Attack on the playlists – the preparation
With the help of recordJet you have now brought your music to the stores and above all to Spotify. Now you have to make your appearance on Spotify presentable. First you should verify your account and get the little blue check mark next to your artist name.
In the past, verification was a very complex process in which different requirements had to be met. In the meantime, it has gotten easier: You just sign up for Spotify for Artists and get the verification automatically – provided you have already brought your music to Spotify. If your music is not yet on Spotify, then take a look at the recordJet Business Class. You can find more information about Spotify for Artists here.
After you have verified your artist page on Spotify, the next step is to get followers because the number of followers is a hard metric that is relevant to both curators and the algorithm.
Here are a few tips on how to increase your followers on Spotify:
Ask your fans on Facebook and Instagram to follow you on Spotify
Send an email to your mailing list
Ask your fans to follow you at concerts
The link to your Spotify playlist should appear in your bio on Instagram, Twitter etc.
You should then create your own playlists and experiment with them. You have full control over these – without first having to convince anyone. Here are a few tips:
Playlists can e.g. revolve around genres, moods or activities
They should be filled with suitable artists that you currently like
Do not scatter more than 1-2 of your own songs in the mix
The Spotify algorithm prefers playlists with 20-60 tracks
Team up with other suitable bands or musicians from your area who are looking forward to more reach and ask them to include your music in their playlists
Update your playlists regularly, e.g. once a week always on the same day
As above: Share your playlists on social media, your newsletter, your bios and tell your fans about it live
Very important: ask your fans to save a song from your playlist (no matter which one) in their own lists. This draws the algorithm’s attention to your lists, as it signals that there is interesting content to be found.
Let other artists know that you have featured them in your playlist (e.g. via social media). Ask the other artists to follow your playlist and promote it to their fans. This works better for small artists than for very large ones.
This is how you draw attention to the Spotify algorithm
Spotify’s algorithm-based playlists such as “Your Mix of the Week”, “Your Mixtape” or “Your Release Radar” have become the most important reach for unknown artists. It is therefore more important and easier to work with the algorithm than to convince human curators. The following steps can help you to spot the Spotify algorithm:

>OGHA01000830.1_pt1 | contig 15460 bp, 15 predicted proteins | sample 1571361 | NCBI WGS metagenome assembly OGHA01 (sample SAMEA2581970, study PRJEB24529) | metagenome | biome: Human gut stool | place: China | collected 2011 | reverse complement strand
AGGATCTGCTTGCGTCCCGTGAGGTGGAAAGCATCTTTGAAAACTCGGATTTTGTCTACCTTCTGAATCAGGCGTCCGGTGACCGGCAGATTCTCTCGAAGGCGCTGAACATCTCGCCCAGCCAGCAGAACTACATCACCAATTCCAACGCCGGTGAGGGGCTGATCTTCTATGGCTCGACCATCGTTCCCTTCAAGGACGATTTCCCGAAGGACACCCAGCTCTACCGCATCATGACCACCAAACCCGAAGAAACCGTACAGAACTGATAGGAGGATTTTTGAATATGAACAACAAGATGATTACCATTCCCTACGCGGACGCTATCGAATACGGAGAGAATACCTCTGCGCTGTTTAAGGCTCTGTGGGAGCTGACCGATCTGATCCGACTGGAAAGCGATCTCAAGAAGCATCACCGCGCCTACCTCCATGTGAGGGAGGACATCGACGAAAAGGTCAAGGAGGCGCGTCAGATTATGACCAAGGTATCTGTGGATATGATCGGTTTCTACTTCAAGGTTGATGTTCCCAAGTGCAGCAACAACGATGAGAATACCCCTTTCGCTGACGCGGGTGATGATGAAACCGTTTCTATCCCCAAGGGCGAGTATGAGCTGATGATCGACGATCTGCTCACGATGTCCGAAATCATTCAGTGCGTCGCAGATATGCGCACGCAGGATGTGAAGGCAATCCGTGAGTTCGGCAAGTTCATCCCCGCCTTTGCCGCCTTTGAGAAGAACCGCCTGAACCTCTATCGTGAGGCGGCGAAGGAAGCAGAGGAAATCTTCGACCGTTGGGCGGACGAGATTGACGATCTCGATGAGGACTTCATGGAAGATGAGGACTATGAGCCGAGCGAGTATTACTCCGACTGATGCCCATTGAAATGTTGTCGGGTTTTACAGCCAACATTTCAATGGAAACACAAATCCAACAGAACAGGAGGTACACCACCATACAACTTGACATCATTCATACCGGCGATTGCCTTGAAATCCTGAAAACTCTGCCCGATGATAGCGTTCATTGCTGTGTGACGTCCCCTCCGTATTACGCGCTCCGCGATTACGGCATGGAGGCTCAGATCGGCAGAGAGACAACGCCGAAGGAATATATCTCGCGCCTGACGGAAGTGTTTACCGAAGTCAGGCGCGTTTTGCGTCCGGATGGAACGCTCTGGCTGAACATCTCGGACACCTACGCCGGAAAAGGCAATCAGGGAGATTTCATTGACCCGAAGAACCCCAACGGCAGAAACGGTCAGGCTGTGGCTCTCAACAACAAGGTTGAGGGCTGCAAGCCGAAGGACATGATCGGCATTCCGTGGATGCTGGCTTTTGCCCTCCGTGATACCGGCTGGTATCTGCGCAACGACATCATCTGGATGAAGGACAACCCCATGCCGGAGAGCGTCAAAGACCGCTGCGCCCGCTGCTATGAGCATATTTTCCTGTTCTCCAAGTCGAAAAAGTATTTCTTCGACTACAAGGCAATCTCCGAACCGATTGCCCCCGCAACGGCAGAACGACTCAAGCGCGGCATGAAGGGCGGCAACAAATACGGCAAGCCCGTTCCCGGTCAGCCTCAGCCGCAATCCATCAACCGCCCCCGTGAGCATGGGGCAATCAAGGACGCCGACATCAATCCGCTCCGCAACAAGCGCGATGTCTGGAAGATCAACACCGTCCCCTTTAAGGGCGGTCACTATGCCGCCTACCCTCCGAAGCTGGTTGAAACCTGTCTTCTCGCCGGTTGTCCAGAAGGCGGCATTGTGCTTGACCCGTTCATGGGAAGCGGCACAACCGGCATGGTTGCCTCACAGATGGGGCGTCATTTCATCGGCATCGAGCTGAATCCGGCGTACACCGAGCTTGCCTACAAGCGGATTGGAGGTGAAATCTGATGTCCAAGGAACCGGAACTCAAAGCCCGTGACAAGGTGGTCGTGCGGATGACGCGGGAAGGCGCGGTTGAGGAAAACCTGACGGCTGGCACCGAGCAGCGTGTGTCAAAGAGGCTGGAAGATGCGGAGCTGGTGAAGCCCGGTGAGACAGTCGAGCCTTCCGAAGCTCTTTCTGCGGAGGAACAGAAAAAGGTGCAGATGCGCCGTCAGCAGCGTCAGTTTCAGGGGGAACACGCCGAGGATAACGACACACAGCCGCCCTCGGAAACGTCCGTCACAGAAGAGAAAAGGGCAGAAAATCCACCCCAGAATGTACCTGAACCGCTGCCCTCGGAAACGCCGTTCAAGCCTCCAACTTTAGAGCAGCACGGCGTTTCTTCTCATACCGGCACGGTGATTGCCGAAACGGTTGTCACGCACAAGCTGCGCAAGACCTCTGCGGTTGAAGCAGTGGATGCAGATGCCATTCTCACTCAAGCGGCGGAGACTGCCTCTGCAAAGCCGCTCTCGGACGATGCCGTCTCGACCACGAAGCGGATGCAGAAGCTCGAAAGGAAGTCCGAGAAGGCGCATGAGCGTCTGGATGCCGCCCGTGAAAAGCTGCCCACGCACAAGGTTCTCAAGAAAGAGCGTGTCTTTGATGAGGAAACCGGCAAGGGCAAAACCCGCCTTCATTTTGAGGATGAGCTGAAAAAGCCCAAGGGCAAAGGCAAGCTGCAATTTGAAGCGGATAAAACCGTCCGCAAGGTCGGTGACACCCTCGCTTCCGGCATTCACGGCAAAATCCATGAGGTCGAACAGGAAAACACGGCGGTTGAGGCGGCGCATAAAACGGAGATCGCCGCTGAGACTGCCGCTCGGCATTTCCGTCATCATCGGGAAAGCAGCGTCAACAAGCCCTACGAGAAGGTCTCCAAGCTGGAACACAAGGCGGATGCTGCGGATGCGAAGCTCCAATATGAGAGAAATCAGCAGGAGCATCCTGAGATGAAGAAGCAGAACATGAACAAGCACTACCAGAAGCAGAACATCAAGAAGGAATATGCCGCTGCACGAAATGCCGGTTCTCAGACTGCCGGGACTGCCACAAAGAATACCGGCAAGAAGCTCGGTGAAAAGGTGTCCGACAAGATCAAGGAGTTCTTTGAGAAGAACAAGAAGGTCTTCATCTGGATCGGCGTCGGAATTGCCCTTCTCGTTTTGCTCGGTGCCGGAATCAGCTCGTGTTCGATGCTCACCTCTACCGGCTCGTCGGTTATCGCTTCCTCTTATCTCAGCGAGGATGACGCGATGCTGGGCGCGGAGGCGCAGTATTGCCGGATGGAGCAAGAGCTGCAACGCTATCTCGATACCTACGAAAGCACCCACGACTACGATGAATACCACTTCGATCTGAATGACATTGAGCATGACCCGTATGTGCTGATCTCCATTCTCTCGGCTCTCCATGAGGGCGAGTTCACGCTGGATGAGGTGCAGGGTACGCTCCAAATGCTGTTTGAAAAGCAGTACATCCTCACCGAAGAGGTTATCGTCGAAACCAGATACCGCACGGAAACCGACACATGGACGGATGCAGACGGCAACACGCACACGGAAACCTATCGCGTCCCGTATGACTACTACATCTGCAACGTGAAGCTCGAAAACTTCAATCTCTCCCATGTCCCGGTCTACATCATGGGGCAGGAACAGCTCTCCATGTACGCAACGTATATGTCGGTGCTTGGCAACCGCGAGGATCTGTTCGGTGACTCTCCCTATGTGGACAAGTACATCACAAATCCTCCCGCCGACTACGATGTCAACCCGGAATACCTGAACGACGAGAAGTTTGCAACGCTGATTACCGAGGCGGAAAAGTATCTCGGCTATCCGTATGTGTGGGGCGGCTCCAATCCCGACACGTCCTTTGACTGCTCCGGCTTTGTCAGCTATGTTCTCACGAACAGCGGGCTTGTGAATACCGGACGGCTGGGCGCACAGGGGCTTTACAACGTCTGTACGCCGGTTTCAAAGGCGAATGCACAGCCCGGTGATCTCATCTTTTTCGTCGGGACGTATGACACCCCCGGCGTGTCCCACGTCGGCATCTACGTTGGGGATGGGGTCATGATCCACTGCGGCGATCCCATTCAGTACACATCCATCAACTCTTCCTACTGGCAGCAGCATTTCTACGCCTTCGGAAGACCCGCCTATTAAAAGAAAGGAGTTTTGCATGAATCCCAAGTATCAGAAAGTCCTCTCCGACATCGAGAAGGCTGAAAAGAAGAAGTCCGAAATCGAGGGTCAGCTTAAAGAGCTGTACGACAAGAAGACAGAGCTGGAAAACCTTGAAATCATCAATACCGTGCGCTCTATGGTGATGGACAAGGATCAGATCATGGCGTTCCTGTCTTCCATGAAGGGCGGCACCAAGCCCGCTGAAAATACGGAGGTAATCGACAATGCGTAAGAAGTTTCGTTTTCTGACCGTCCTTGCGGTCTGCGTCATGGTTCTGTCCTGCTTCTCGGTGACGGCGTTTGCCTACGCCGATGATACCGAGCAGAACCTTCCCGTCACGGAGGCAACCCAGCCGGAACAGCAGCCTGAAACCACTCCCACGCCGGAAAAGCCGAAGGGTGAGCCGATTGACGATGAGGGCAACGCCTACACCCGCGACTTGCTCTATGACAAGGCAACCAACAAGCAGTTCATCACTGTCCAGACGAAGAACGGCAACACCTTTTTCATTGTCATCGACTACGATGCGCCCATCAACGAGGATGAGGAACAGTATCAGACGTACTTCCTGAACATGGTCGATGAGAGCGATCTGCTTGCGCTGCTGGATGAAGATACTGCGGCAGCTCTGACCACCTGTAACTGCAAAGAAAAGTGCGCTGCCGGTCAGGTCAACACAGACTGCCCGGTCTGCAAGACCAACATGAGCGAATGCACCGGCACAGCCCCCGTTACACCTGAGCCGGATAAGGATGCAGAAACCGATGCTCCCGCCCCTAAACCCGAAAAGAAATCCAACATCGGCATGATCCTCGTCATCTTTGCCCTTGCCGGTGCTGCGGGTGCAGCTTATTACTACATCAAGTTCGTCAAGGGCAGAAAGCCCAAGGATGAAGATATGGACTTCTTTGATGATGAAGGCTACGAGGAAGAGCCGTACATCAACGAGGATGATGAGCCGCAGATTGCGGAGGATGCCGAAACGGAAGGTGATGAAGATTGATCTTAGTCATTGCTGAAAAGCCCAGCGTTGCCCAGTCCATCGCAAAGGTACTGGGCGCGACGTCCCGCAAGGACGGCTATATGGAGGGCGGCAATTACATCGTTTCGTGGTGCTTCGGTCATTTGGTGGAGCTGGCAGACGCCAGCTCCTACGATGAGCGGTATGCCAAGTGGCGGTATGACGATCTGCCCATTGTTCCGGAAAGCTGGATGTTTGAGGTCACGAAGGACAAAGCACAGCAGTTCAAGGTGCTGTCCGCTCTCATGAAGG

Increase the number of followers of your Spotify profile. The more followers you have, the more relevant you appear to the algorithm, the more automated playlists will eventually record your music.
Release your music in shorter intervals. The more material you bring to the platform, the more opportunities you actually have to land in automated playlists and the more opportunities you give your fans to interact with your music. For the interaction, it is more appropriate to release 10 tracks as singles in succession than one album with 10 tracks at a time.
Get your fans to actively engage with your music. All high-quality actions around a track provide bonus points for the algorithm. These include:
Stream your tracks in full length without fast-forwarding
Saving your tracks in a user playlist
Saving your tracks in the “My Music” queue of a user
Share your tracks via email or social media from the Spotify Player
When writing your songs, make sure that they are easy to grasp from the start, so that the number of those who prematurely cancel your track remains as small as possible. Reason: If a listener cancels your track early and then skips to the next song, this is very bad for you, because Spotify then assumes that your song is bad material because it does not immediately impress listeners.
The total number of your streams is relatively uninteresting for the algorithm, since this number can be manipulated using technical means. So this is not a metric to focus on as it does not help you. The stream / interaction rate is much more important, i.e. in relation to all the streams you have, how many valuable interactions (see above) do your songs experience? If your music is heard a lot but is never stored in any playlists or you have no followers, this will not convince you of the algorithm.